On November 1, 2010, PERC issued a certification of representative based upon authorization cards for the following unit: A All full-time and regular part-time clerical employees, including clerk typists, payroll clerks, purchasing clerks, records clerks, secretaries and housing inspectors employed by the City of Ventnor City. @ Because the Teamsters and the City could not agree during the representation proceeding whether the title of secretary to the mayor was confidential, the parties stipulated shortly before certification that they would file a clarification of unit petition if a voluntary resolution could not be achieved regarding the disputed title. The title of secretary to the mayor has no written job description.
A mayor and two other commissioners govern the City. The mayor and the commissioners are heads of their respective departments. The offices of the mayor, commissioners and the business administrator are all located on the first floor of Ventnor City Hall and form a rough semi-circle around an open reception area through which visitors of the mayor, commissioners and business administrator must enter. The desk of the secretary to the mayor is located around the middle of that reception area.
The City of Ventnor has separate collective negotiations agreements covering its police officers, firefighters, public works employees, police dispatch employees and clerical employees. Teamsters Local No. 929 is the majority representative for all of the negotiations units except for the police officers = and firefighters = units.
According to the 2011 affidavit submitted by the City = s then-current mayor, Theresa Kelly, the mayor and commissioners are the heads of their respective departments. Both the mayor and the commissioner of finance oversee employees who are represented by the Teamsters. A review of the City = s contracts for the clerical employees shows that step one of the grievance procedure requires a complaint to be brought to a supervisor or department head.
Theresa Kelly certified that she served as mayor from May 2008 to May 2012. In her 2011 affidavit, Kelly identified a specific instance where the secretary to the mayor served as an independent third-party witness for the mayor. An employee represented by the Teamsters came to Kelly = s office with a complaint alleging possible improper conduct among certain co- workers. Kelly informed the complaining employee that she would leave her door open so that her secretary could listen to their conversation. More recently, Kelly certified that during her tenure as mayor, she had her secretary serve in this capacity on more than one occasion, including when Kelly asked her secretary to sit in her office because she had a meeting with an employee who Kelly felt had a tendency to act out. Kelly also certified that the secretary to the mayor handles the paperwork for any grievances before the business administrator or commissioners. More specifically, the current business administrator, Thomas Russo, certified that he has served as hearing officer for two grievances, and in both instances, the secretary to the mayor typed his final decisions.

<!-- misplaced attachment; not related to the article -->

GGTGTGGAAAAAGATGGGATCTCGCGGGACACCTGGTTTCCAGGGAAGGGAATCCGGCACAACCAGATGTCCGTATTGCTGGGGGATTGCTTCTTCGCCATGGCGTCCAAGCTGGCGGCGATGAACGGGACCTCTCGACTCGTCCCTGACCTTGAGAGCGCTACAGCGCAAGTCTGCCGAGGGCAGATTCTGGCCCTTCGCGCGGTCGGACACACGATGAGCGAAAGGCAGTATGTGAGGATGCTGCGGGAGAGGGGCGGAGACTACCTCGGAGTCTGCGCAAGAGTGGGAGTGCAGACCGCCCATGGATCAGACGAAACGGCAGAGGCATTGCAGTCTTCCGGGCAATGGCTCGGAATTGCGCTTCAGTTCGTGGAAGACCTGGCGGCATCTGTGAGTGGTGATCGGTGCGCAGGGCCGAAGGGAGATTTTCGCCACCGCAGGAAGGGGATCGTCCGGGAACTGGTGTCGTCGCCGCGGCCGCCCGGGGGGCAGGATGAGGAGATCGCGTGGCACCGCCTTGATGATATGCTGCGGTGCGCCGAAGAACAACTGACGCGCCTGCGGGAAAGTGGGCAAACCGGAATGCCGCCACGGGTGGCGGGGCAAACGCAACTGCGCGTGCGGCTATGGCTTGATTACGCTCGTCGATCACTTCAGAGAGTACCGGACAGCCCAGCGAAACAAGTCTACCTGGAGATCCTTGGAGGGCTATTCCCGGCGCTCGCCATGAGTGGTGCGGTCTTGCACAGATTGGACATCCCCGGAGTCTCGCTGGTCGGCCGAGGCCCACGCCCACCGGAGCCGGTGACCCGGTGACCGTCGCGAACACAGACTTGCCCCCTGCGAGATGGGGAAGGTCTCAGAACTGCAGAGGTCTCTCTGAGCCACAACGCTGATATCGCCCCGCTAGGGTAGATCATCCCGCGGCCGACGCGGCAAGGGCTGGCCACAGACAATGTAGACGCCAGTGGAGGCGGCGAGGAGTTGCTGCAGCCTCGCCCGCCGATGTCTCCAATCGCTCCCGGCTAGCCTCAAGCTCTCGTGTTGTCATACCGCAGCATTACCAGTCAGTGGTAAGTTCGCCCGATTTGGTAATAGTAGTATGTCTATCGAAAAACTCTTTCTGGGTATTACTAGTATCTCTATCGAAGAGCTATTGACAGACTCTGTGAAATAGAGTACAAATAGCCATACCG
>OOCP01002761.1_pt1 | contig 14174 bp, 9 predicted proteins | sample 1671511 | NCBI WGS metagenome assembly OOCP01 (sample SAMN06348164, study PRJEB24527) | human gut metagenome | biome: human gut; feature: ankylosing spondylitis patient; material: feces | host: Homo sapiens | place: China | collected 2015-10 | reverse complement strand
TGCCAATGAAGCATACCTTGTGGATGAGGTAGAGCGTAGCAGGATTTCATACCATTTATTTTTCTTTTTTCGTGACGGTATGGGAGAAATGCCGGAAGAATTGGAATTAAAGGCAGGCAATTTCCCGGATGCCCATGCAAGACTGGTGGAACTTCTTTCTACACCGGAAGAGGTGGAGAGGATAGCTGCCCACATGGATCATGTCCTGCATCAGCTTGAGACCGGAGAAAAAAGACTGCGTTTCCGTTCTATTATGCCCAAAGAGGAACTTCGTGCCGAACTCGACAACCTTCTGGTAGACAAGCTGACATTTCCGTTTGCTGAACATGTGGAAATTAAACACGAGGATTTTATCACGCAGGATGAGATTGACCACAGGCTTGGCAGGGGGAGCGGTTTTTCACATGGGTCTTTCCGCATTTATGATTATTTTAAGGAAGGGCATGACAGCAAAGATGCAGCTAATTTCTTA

The secretary to the mayor reports directly to the mayor but also assists the other commissioners and the business administrator. The secretary to the mayor answers all phone calls made to the mayor, commissioners and business administrator and transfers those calls to or takes messages on behalf of the appropriate party. Other than electronic mail communications, the secretary to the mayor prepares all correspondence for the mayor and the commissioners. The secretary to the mayor schedules appointments for the mayor and commissioners, including the scheduling of collective negotiations sessions between the representatives of the City and its employees = majority representatives. Additionally, the secretary to the mayor copies and files documents, and undertakes other tasks typically associated with secretarial positions. Patricia Larkin-Kedziora, who serves as secretary to the mayor and has been employed by the City since 1996, certified that her work includes general clerical duties. There are no other secretaries or clerk typists in the negotiations unit who have been designated as confidential employees.